Egypt Exploration Fund [Hrsg.]
Archaeological report: comprising the work of the Egypt Exploration Fund and the progress of egyptology during the year ... — 1910-1911

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Graeco-EomAn Egypt.


by Dr. Hunt to the second century—an ascription which errs, if anything
on the side of lateness. Four substantial fragments are preserved, with
many smaller; in all, some 75 lines in a fairly complete state. Their
poetical merit is not great; their most noticeable characteristic is a
fondness for long compound words, generally of a forced and tasteless kind.
The principal passages preserved contain some railing at the impotence or
indifference of the gods in the matter of the just treatment of men, and a
recommendation of easy courses in affairs of love. Some lines in the latter
were apparently in the mind of Horace when he wrote Sat. i, 2, 119-12G.

Besides Cercidas, the volume contains nine theological papyri and
seventeen classical. Of the former the most interesting are a fourth
century Old Latin text of Genesis v, 4-13, 29-31, vi, 1, 2, and a few verses
of Tobit (ii, 2-4, 8) in a text different from either of the recensions already
known, but apparently identical with that which is found in certain
cursives in chapters vi-xiii. There is also a leaf from a treatise of
Gnostic character, possibly a Gospel, since it is in the form of teaching
given by Christ in reply to questions from the disciples. The classical
texts include 20 complete lines, with smaller scraps, of a satyric drama;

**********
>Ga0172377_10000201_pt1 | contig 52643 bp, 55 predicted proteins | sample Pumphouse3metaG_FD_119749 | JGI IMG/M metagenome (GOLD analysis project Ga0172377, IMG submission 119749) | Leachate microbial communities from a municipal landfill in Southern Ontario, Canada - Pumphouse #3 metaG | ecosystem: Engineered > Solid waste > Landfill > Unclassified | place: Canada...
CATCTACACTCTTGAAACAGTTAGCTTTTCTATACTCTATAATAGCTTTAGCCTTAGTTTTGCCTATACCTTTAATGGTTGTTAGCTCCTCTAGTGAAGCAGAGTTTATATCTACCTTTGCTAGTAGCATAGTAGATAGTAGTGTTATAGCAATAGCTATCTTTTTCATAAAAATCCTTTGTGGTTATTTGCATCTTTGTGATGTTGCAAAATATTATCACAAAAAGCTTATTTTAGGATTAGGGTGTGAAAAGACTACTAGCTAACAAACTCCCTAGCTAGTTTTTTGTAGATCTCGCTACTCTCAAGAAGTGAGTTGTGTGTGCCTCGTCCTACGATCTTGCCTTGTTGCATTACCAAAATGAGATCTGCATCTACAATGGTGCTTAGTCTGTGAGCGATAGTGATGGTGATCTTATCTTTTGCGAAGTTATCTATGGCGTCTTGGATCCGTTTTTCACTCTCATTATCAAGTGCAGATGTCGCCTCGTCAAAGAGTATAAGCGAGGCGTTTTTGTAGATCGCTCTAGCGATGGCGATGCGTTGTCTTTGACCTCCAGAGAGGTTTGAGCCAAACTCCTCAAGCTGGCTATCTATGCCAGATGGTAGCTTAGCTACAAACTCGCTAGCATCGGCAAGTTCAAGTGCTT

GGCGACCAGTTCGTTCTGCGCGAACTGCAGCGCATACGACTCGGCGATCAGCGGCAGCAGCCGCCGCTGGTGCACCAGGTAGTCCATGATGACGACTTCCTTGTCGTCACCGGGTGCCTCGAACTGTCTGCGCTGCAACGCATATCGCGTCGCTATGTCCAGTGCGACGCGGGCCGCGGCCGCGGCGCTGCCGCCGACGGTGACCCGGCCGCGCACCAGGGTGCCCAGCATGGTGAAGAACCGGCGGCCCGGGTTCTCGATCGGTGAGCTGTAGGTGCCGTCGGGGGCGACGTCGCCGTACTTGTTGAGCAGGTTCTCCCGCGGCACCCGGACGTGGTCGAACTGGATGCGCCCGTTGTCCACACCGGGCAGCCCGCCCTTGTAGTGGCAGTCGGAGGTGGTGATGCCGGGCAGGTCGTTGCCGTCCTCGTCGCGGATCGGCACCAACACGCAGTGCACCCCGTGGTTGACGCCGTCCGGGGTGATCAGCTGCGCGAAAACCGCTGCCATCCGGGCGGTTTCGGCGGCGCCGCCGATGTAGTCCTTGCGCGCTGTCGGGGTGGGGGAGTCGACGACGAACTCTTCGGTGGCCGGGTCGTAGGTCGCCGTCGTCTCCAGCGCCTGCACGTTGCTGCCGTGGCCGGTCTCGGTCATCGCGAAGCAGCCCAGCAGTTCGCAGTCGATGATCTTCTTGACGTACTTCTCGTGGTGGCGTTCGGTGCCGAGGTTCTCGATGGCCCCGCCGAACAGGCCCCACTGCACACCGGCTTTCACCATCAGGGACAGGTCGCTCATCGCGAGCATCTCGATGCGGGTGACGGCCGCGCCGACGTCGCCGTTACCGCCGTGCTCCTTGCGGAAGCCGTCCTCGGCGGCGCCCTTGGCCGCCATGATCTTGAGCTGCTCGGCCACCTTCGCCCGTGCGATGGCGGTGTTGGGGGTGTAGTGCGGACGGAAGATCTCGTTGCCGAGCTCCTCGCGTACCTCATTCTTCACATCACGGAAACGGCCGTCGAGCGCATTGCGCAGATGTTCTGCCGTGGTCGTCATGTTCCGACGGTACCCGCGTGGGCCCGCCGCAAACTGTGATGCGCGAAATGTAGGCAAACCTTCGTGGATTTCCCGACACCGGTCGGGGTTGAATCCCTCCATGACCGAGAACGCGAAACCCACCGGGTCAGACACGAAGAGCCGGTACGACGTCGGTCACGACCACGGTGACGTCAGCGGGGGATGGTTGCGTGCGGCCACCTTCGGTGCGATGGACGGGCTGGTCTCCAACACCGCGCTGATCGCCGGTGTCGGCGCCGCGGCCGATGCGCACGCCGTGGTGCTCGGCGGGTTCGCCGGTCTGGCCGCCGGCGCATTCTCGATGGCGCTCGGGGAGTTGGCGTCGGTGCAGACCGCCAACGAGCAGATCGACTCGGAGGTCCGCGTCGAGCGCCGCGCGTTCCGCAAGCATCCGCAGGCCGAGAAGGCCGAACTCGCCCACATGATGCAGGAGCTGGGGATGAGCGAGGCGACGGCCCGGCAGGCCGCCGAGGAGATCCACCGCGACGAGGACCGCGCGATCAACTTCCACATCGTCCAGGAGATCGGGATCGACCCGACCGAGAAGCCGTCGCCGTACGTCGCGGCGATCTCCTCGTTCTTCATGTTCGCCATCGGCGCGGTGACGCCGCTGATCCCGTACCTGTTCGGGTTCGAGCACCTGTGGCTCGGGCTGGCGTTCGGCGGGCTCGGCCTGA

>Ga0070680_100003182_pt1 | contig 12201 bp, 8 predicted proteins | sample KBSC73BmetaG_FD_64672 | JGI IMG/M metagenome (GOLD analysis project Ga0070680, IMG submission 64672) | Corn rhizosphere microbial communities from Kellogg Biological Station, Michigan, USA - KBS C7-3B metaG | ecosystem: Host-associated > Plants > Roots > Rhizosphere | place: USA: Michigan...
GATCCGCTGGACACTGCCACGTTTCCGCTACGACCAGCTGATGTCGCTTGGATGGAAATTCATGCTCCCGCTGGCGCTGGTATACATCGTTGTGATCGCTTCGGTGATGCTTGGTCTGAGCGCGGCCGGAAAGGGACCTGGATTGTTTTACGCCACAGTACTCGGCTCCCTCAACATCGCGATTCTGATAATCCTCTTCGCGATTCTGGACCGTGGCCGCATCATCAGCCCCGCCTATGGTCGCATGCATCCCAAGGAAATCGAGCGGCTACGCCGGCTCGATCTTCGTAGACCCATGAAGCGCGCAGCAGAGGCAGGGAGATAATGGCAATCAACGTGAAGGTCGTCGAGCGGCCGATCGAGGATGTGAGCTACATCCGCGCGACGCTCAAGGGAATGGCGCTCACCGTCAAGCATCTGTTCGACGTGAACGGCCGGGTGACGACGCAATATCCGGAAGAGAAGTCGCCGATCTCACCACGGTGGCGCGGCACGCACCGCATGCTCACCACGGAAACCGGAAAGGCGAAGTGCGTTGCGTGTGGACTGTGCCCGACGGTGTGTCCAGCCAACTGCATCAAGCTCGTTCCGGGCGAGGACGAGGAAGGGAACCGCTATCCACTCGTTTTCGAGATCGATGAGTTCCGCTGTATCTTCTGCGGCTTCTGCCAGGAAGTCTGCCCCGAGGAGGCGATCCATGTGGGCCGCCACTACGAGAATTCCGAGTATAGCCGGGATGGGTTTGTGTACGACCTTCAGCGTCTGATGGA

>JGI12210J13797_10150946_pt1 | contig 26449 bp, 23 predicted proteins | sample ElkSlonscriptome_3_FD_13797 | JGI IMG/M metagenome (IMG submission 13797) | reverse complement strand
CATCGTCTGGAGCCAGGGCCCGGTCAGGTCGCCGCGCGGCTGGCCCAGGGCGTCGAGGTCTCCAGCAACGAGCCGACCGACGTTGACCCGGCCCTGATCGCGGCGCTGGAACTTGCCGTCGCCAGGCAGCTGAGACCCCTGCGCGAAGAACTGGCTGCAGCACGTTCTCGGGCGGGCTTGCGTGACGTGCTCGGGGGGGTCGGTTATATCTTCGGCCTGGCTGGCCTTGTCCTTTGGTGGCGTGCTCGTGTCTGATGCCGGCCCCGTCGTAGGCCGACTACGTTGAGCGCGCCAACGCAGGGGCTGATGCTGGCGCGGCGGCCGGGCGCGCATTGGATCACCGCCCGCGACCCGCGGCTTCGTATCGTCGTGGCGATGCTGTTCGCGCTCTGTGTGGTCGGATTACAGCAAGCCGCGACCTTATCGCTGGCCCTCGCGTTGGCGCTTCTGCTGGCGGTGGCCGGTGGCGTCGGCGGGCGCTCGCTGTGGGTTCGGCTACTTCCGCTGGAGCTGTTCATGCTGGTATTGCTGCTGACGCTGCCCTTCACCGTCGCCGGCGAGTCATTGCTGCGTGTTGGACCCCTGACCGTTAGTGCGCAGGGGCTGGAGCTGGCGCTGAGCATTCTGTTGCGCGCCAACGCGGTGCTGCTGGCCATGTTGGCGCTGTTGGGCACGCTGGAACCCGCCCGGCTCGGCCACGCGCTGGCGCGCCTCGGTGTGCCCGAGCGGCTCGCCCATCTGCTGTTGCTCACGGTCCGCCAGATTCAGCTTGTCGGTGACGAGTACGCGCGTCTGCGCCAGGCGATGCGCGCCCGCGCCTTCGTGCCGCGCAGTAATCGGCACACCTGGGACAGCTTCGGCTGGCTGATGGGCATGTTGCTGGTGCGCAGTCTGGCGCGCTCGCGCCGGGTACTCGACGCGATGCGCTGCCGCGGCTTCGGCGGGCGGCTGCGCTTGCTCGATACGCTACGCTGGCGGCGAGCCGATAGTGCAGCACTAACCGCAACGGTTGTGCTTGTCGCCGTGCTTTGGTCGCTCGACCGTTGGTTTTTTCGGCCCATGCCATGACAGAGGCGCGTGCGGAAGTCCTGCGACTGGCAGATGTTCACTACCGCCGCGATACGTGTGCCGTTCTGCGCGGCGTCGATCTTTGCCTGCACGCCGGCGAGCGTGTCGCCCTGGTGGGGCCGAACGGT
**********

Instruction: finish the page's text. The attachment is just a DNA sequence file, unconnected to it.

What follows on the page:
about 25 lines of the panegyrical poem of Pancrates on Hadrian and
Antinous; considerable scholia on Iliad ii and vii; part of a column
containing Bacchylides xvi (xvii) 47-78, 91, 92, with a o-t\A.i>/3q? attached
which proves that Blass was right in assigning the title of Dithyramb to
the non-epinician odes, but hardly proves (as Dr. Hunt suggests) that they
formed a separate roll in the British Museum MS., unless we are to
■assume that one roll could not contain two species of poems, an
.assumption for which there is no evidence, while the evidence of the
Oxyrhynchus Callimachus tends the other way; fragments of Herodotus
ii, 154-175; Demosthenes Contra Bocotuin, §§ 7-23; a leaf from a
papyrus book (probably fifth century) containing the end of Cicero
Pro Lege Manilia and the beginning of the Second Verrine; a few lines
of the second Aeneid in square capitals ; and a leaf from a Graeco-Latin
vocabulary to Virgil. The most valuable of these is the Bacchylides, which
solves decisively' some problems connected with the text of the least easy
of his odes. Good facsimiles are given of thirteen of these literary texts,
besides two non-literary documents.

Part VI of the " Berliner Klassikertexte "4 breaks new ground, being
devoted to early Christian texts, which are edited by C. Schmidt and
W. Schubart. The largest and most important is a Festal Letter, extending
to no less than 326 lines of great length, and occupying a roll measuring
more than 16 feet. The protocol is in both Greek and Arabic, which

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